Generally, your home office must be used for the sole purpose of your work to qualify for deductions on your tax return. Expenses such as internet, phone bills, and similar items could also be for personal use. Items you might consider deducting would be a computer purchase for the sole use of your job, a special phone line, other equipment and materials required for your work, or maintenance for the upkeep of said equipment.

Another qualifying factor for a home office would be a space that is utilized specifically for meeting with clients. If your work requires you to have a physical space to host meetings, store inventory, or to conduct business that is not virtual, you may qualify for deductions when you file.

Leased Office Space for Remote Workers

As a self-employed or remote worker, you may have a separate space for your work. However, a leased office, or a workstation located on premises that is not your home would not qualify as a home office. The IRS will see this as an optional work environment.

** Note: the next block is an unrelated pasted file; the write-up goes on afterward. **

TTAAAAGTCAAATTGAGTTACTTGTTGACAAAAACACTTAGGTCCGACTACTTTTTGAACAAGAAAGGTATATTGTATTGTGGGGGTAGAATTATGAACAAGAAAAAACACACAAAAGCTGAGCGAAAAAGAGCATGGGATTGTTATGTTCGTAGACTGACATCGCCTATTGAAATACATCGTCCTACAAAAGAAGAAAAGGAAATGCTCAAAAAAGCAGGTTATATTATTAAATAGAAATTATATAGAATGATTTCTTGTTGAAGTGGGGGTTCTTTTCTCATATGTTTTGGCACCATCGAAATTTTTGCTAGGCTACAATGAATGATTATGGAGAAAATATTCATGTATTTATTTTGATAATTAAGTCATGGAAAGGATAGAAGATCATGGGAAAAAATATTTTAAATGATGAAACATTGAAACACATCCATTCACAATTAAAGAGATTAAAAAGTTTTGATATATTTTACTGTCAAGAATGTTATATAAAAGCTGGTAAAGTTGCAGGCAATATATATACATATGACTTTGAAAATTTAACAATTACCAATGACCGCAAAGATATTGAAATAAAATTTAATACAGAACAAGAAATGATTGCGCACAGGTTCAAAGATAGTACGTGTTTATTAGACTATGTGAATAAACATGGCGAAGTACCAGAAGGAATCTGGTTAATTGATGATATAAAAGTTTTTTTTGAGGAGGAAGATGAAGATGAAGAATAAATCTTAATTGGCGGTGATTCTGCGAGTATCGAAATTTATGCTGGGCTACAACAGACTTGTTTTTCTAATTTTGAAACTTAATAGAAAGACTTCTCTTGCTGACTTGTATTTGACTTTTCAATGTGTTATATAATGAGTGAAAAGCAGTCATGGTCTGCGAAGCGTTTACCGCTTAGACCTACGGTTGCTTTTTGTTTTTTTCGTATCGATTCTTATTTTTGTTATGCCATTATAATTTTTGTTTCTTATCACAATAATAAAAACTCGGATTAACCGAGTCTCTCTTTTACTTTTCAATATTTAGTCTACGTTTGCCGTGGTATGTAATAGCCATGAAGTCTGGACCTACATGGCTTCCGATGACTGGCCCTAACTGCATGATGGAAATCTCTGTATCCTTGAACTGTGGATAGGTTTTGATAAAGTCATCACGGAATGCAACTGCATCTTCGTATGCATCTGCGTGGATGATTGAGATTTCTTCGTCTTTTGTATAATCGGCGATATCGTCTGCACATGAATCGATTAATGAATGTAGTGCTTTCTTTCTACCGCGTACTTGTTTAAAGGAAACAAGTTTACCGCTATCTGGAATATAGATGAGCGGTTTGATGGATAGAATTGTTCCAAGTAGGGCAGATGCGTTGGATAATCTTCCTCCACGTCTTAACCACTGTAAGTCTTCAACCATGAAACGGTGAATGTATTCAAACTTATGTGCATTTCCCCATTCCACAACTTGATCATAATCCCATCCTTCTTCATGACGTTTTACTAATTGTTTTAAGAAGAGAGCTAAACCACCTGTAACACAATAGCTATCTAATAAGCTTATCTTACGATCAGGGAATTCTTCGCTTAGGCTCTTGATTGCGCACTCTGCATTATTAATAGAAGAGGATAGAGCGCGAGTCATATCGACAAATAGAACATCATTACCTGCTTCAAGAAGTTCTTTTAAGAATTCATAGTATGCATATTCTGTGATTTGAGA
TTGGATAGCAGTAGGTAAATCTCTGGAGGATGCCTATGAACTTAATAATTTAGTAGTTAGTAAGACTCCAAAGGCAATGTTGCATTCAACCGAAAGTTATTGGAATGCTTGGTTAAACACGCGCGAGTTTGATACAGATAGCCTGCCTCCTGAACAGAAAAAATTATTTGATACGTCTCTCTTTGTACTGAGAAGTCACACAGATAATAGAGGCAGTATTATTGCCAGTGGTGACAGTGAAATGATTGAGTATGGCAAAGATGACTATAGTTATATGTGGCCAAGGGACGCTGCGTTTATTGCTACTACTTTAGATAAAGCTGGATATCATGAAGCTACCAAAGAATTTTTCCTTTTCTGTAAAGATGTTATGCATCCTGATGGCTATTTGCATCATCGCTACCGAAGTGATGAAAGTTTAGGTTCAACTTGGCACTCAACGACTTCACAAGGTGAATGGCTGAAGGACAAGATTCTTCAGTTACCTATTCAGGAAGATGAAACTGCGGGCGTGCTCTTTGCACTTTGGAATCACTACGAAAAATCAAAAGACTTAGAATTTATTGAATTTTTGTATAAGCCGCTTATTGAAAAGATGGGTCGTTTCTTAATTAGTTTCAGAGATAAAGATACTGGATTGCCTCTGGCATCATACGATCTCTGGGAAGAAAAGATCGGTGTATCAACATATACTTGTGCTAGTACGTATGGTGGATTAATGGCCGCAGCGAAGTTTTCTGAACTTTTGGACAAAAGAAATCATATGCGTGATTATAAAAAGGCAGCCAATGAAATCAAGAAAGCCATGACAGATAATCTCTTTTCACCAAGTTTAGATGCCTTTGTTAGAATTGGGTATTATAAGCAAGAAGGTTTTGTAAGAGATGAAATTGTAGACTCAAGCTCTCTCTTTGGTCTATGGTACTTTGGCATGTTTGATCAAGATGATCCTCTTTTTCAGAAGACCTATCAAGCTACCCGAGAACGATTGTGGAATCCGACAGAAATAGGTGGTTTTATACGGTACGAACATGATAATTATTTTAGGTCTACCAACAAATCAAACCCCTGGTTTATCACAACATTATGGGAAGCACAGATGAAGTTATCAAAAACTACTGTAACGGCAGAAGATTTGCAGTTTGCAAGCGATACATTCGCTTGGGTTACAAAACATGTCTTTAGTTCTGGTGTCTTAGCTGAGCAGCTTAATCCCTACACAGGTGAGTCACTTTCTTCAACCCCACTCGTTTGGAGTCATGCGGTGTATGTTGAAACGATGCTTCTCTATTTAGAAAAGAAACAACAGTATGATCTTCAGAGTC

Records and Receipts for Remote Workers

No matter your work location, it is imperative that you document and keep track of all records pertaining to work-related purchases. Receipts and records are the only tangible evidence of your expenses that can qualify you for deductions. You must know the exact dollar amount of your expenses; estimations of round, even numbers will often flag your return.

Too many round numbers for your expenses could trigger an audit.

Simplified and Direct Deductions: What’s the difference?

The simplified method for home office deductions is done by expensing $5 per square foot of your office, up to 300 square feet max. This method can qualify up to $1,500 in deductions.

The direct method requires you to track all your expenses and maintenance costs for your home office. This method allows you to qualify for a bigger deduction.

Tax Debt Relief for Remote Workers

Whether you work from home or in an office, Optima assists self-employed and W-2 workers with tax liabilities. Give us a call at 800-536-0734 for a free consultation today.